Massive gold mining operation underway in eastern Tibet

Gold mining site
Gold mining site
15th April 2021

Local Tibetan residents grow concerned about the environmental impact and the lack of consent for the project. 


Preparations for a massive gold mining operation has been underway in the eastern region of Kham over the past two years. 

According to Tibet Watch in early February, Free Tibet’s research partner, a Chinese-owned private company has now been in the process of extracting gold for the past few months at Cho-shungma, which is located in Chamdo in the so-called Tibet Autonomous Region. Cho-shungma is a two-hour drive from Jhomda County.

There has been pre-preparation happening, such as the covering of the mining site with a heavy plastic cover to avoid the flow of water.

Preceding that, chemical experimentation and disposal at the site has killed most of the fishes and insects in the river. Rare video footage from inside Tibet shows a huge mountainside being covered by a thick plastic cover. 

Around 200 Tibetan locals have been employed to work in the last two years. However, the locals in the region have also complained that the mining has been forcefully conducted without consent or consultation from the local residents. 

The residents have already witnessed repeated landslides and massive flooding, due to the large scale environmental destruction. Massive dam constructions, mining, and the execution of the diversion of rivers have all contributed to the increase of environmental destruction to the land, human communities and wildlife in the region.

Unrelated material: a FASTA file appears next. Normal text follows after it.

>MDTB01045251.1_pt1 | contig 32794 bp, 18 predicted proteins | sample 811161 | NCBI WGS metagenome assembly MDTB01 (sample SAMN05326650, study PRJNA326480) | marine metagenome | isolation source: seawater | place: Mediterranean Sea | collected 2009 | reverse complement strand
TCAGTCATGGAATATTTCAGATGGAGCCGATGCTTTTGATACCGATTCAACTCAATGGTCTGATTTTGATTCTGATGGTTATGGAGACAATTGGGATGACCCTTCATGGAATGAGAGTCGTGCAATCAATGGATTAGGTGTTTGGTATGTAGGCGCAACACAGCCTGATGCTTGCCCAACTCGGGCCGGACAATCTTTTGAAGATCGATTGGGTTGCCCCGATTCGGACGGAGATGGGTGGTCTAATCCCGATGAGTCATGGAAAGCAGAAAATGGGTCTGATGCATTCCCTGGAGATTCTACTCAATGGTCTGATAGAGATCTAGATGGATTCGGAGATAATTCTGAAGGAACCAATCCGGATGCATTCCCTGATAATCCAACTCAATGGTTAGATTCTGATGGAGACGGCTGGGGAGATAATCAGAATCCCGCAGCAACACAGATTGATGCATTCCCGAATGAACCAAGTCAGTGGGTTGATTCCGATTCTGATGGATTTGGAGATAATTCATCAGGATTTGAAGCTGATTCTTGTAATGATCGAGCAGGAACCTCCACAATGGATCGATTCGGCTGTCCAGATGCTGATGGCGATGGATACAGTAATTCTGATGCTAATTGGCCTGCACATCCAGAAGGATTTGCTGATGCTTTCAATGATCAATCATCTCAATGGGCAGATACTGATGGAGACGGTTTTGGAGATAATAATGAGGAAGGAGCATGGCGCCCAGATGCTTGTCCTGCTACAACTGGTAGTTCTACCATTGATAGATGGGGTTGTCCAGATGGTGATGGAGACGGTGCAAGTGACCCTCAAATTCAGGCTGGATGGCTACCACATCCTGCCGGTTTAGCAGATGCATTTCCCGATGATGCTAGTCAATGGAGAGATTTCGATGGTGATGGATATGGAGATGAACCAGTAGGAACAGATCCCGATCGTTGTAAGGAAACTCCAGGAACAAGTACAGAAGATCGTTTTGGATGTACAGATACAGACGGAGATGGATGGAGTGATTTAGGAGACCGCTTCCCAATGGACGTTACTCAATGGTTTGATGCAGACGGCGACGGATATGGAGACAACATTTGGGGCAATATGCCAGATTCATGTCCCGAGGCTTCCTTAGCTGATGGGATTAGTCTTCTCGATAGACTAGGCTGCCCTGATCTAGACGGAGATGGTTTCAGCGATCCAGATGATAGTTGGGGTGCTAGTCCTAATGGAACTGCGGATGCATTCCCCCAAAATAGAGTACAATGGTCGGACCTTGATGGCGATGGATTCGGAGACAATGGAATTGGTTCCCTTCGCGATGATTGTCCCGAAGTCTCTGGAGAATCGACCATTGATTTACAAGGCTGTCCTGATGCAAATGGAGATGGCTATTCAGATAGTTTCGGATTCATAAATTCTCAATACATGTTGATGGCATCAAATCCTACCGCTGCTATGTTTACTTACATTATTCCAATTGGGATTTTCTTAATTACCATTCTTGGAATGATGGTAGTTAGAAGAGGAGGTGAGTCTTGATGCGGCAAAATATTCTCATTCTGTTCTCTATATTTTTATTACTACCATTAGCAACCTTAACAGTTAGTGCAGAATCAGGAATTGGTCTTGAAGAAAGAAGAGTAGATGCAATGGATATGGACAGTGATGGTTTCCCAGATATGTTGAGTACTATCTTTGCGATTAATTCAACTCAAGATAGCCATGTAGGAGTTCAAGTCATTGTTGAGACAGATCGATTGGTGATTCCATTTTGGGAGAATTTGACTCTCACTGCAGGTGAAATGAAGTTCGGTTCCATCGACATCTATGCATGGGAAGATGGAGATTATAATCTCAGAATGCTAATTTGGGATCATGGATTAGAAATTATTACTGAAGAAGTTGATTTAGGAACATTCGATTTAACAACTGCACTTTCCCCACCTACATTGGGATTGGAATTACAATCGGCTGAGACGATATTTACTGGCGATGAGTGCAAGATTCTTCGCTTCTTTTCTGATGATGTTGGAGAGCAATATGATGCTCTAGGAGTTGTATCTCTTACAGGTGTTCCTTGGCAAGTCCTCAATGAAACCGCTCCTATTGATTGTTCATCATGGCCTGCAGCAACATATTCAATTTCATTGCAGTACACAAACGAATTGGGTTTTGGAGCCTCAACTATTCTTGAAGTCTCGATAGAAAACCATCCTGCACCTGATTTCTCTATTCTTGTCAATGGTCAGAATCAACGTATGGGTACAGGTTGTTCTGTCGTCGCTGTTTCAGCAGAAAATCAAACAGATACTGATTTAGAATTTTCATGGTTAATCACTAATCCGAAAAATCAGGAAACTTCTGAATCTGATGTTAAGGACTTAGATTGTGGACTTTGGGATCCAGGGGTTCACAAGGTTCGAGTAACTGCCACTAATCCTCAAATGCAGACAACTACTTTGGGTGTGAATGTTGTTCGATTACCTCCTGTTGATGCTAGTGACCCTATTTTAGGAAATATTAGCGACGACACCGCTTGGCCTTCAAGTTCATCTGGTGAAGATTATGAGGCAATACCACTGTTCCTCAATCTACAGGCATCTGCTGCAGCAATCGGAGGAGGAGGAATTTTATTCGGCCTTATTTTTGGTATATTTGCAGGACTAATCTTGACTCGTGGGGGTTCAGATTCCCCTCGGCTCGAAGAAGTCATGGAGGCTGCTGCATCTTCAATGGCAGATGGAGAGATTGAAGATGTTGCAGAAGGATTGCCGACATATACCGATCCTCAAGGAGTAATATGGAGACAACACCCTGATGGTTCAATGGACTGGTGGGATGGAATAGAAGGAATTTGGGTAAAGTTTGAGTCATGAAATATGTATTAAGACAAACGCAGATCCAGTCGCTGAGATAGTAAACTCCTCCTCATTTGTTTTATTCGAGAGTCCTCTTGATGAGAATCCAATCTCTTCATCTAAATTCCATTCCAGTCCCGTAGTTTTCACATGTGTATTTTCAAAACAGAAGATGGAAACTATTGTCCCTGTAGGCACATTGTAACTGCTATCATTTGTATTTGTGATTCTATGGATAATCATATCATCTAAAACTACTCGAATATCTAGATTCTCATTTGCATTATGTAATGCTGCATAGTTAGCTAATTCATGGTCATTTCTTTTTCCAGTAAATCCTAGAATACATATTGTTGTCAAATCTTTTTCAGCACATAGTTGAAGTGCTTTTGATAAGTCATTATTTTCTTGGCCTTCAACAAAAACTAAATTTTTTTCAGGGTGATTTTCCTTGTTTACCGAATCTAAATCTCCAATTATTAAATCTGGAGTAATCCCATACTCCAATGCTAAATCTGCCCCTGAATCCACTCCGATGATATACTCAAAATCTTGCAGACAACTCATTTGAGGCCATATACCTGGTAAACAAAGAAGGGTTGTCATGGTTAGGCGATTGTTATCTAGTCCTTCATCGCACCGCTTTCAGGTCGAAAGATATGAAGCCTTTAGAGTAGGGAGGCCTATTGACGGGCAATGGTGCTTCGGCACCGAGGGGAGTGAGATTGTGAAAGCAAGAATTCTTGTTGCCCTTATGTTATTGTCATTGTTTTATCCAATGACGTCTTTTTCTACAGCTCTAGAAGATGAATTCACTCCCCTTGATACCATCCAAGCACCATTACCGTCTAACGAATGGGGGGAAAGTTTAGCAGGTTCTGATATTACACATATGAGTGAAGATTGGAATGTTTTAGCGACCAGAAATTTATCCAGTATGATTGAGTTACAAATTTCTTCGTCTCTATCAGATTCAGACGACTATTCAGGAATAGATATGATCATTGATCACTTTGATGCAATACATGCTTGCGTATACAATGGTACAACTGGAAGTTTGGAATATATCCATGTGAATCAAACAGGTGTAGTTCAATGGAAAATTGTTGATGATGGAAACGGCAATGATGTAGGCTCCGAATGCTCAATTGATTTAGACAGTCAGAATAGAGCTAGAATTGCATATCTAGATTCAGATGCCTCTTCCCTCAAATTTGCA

The local Tibetans have been silenced and the mining activities are being conducted in secret, leaving a huge gap in the knowledge of the mining project. Tibet Watch’s sources have said that the local Tibetans are forbidden from going near areas marked for mining, for example. 

Jomda county has the second largest copper mine in China. On April 6 2005, investors signed an agreement to set up the Yulong Copper joint stock company in Jomda county. The construction of the mine started in September 2005 and became operational from September 2008. Since then various incidents of forced removal of hundreds of Tibetan nomadic families have taken place, leaving them with no means of sustainable livelihood. Repeated appeals made by the Tibetans to stop mining were left unheeded and many were arrested.

As the demand for renewable energy grows, demand for copper grows and traders speculate copper’s price in the global stock market everyday. However, the highly volatile nature of the global economy leaves communities of Tibetan at disadvantage politically and economically.